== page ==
There actually is a statute about the recusal of federal judges, 28 U.S.C. 455. The problem with applying that statute to the Supreme Court in this case is that there is no higher court to enforce it, basically leaving the decision to the individual justice as I said. Generally, however, justices are not beholden to the president that appointed them, and so this is not a cause for recusal. The Supreme Court decides cases all the time where the administration or the President is a party, and justices do not recuse themselves in those cases.

High court rejects rehearing in Hollister

The denial by the Supreme Court of a request for reconsideration of its previous denial in Hollister v Soetoro1 was considered by me, even here in this den of Obama conspiracy stuff, too unimportant to warrant an article. It was a foregone conclusion; nothing really “happened”.

I wouldn’t be writing about it now except that CNN reported the story and it was picked up by a Fox News station in Kansas City, MO. So if the Supreme Court’s denial is not news, the CNN coverage is.

So, if you haven’t heard, Gregory Hollister asked the two justices appointed by President Obama to recuse themselves, and that the Court reconsider his petition to review the dismissal of his lawsuit over Obama’s eligibility.

However, the Court didn’t even ask President Obama to reply. No recusal, no reconsideration, end of story except that CNN reported it.

See also:

1Birthers can’t stomach the President’s name, much less his office, so they call him “Soetoro” after his Indonesian step father, and a name written on an Indonesian elementary school admission form.

Question for Mario Apuzzo (5)

Shoe Bang Award

(Not authentic image)

I notice that you from time to time cite favorably from the US Supreme Court Decision in Dred Scott v Sandford and you have said that the US Supreme Court Decision in United States v Wong Kim Ark is “bad law”.

Do you agree with the Supreme Court’s decision in Dred Scott that slaves were not citizens of the United States and could not sue in Federal courts?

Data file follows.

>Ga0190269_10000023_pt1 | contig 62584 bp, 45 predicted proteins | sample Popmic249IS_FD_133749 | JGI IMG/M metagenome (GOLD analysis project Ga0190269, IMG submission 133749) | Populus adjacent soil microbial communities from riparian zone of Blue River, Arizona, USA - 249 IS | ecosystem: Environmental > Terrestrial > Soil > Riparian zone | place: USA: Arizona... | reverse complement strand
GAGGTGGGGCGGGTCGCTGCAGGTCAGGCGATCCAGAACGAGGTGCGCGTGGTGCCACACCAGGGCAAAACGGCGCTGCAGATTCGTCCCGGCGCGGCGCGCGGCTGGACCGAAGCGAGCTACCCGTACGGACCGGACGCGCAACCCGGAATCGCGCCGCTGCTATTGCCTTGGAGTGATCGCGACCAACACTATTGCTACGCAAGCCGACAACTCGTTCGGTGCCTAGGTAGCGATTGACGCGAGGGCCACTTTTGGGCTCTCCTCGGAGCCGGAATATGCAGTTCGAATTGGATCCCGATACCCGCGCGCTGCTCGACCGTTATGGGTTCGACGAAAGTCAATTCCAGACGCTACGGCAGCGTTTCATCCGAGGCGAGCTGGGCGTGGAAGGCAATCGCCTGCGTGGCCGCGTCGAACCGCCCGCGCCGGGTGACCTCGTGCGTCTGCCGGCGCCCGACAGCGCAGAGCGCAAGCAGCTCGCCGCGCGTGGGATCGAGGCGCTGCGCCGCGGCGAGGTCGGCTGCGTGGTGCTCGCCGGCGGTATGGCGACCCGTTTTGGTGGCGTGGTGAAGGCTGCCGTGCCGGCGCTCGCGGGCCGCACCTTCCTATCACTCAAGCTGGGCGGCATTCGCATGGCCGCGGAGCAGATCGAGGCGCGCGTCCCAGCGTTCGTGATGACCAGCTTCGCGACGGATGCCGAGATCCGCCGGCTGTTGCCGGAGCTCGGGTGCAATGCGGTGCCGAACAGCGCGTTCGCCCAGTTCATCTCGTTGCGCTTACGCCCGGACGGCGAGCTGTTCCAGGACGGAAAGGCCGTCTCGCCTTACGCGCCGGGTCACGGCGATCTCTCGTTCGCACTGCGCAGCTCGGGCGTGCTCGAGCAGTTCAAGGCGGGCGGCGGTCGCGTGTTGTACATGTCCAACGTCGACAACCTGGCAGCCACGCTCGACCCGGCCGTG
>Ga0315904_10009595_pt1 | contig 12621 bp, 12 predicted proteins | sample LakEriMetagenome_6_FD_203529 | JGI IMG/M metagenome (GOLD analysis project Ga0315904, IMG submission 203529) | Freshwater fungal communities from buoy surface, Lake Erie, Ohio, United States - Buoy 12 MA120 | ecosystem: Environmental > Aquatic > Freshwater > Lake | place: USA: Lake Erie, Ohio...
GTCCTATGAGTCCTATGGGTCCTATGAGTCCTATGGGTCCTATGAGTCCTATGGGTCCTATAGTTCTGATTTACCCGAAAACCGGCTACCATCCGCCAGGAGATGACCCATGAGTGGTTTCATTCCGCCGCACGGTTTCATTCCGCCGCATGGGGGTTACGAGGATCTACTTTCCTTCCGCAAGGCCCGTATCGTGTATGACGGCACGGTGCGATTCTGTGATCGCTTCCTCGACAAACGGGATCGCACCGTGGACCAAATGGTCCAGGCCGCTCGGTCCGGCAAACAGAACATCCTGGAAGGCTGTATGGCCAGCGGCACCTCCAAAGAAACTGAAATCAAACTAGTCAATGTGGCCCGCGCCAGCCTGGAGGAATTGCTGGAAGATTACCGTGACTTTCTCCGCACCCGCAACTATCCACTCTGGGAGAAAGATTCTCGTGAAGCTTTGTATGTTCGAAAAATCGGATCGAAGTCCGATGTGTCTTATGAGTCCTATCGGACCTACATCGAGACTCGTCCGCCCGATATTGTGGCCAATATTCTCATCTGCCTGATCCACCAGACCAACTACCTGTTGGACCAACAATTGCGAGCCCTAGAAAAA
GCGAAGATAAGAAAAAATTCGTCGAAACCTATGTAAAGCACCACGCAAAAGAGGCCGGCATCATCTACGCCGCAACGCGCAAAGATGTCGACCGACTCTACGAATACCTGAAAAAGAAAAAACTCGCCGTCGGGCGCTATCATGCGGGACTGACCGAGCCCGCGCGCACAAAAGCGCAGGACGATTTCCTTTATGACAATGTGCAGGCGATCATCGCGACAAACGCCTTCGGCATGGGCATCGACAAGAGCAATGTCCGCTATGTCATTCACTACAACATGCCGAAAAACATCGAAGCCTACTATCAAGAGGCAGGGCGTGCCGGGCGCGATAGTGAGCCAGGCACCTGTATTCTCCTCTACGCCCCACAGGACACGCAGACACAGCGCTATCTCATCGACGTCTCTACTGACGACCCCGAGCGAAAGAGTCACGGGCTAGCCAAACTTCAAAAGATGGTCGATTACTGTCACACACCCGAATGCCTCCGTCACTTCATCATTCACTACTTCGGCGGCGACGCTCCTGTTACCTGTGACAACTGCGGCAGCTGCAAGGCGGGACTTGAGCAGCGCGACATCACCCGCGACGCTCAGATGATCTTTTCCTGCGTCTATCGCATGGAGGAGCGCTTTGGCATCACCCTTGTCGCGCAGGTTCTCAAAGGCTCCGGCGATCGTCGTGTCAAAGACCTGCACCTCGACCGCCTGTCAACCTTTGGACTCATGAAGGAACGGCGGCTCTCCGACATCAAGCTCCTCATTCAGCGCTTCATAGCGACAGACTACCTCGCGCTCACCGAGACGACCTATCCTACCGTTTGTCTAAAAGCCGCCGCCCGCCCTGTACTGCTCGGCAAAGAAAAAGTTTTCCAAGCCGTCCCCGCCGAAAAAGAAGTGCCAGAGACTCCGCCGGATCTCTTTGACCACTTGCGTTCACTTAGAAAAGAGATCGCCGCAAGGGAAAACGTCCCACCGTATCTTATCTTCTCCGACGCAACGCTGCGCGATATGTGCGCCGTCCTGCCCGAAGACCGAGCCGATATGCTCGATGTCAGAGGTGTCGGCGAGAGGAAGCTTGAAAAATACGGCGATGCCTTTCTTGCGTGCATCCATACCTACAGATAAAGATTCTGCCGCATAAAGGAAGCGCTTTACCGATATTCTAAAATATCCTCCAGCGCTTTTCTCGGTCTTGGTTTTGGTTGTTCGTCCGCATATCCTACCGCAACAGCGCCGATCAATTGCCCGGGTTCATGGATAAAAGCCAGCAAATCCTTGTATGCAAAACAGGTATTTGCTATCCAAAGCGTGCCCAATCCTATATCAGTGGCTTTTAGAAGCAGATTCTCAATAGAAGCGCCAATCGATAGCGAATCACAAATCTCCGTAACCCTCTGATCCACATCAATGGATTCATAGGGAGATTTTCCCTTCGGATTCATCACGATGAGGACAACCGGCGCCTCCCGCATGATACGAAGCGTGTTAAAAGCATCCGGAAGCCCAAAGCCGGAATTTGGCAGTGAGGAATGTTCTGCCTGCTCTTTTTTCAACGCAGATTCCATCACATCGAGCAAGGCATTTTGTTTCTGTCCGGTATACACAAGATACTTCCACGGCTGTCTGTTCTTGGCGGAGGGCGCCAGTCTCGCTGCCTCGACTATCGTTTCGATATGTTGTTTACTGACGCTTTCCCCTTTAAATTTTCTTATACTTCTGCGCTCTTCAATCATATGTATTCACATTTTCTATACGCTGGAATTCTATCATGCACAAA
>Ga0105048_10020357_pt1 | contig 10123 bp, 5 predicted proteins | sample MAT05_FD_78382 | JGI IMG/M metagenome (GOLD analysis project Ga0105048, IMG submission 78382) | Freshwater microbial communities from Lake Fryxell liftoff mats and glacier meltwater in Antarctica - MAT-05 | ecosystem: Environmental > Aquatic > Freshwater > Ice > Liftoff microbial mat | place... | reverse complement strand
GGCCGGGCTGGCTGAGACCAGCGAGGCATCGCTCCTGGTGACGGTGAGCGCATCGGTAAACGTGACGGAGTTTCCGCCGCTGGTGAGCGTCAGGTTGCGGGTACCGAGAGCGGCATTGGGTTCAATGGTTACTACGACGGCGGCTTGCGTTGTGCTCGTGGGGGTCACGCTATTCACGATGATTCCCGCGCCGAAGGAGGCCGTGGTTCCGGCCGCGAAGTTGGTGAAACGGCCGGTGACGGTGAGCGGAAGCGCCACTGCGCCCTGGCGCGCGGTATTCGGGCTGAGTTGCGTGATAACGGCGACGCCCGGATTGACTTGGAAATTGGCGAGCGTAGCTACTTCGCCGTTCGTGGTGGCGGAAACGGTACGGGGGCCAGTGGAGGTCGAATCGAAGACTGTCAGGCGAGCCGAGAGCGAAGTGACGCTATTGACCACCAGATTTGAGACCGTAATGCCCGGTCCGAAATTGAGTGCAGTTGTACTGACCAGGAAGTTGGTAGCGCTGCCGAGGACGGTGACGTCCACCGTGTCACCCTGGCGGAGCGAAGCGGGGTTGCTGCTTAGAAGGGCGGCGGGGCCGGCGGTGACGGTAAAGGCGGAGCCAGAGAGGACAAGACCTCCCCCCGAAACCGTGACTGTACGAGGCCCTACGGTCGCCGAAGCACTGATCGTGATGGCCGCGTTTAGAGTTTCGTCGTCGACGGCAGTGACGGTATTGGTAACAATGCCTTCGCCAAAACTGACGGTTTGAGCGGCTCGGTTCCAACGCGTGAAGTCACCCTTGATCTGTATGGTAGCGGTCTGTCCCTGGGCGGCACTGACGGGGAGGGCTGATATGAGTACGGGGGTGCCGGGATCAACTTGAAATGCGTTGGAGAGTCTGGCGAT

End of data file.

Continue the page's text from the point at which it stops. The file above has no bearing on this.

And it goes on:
If you chose to respond, could you begin your comments with “Yes.” or “No.” before launching into the explanation?

[Mr. Apuzzo, flinging abuse, declined to answer this question and hereby wins the inaugural Obama Conspiracy Theories Shoe Bang Award.]

De Vattel appears in 1884 law review article

In ARE PERSONS BORN WITHIN THE UNITED STATES IPSO FACTO CITIZENS THEROF? The American Law Review (Sep/Oct 1884) George D. Collins argues that only those born in the United States whose fathers are citizens, are themselves citizens.

This find by Leo C. Donofrio should provide some some discomfit to Mario Apuzzo who has been doggedly pursuing the two-citizen-parent rule.

Mr. Collins jumps right into the topic by attacking Lynch v. Clarke (New York 1844) denying that there is a common law of the United States (although he is quite ready to adopt the Swiss philosopher Vattel in lieu of a common law). Collins seems to think de Vattel’s “The Law of Nations” represents international law rather than de Vattel’s philosophy of international law, but the facts are that de Vattel’s view of citizenship did not represent a consensus of national laws on citizenship; quite the contrary.

Finally Collins launches into racist screed against the Chinese:

Now it is evident that such persons [the Chinese] are utterly unfit, wholly incompetent, to exercise the privileges of an American citizen….

…yet under the common law rule the children of all persons, irrespective of race, who were born within the United States would be citizens. Continue Reading →

The Betrayal blog attacks Dr. C (Updated)

Dr. Conspiracy

Dr. Conspiracy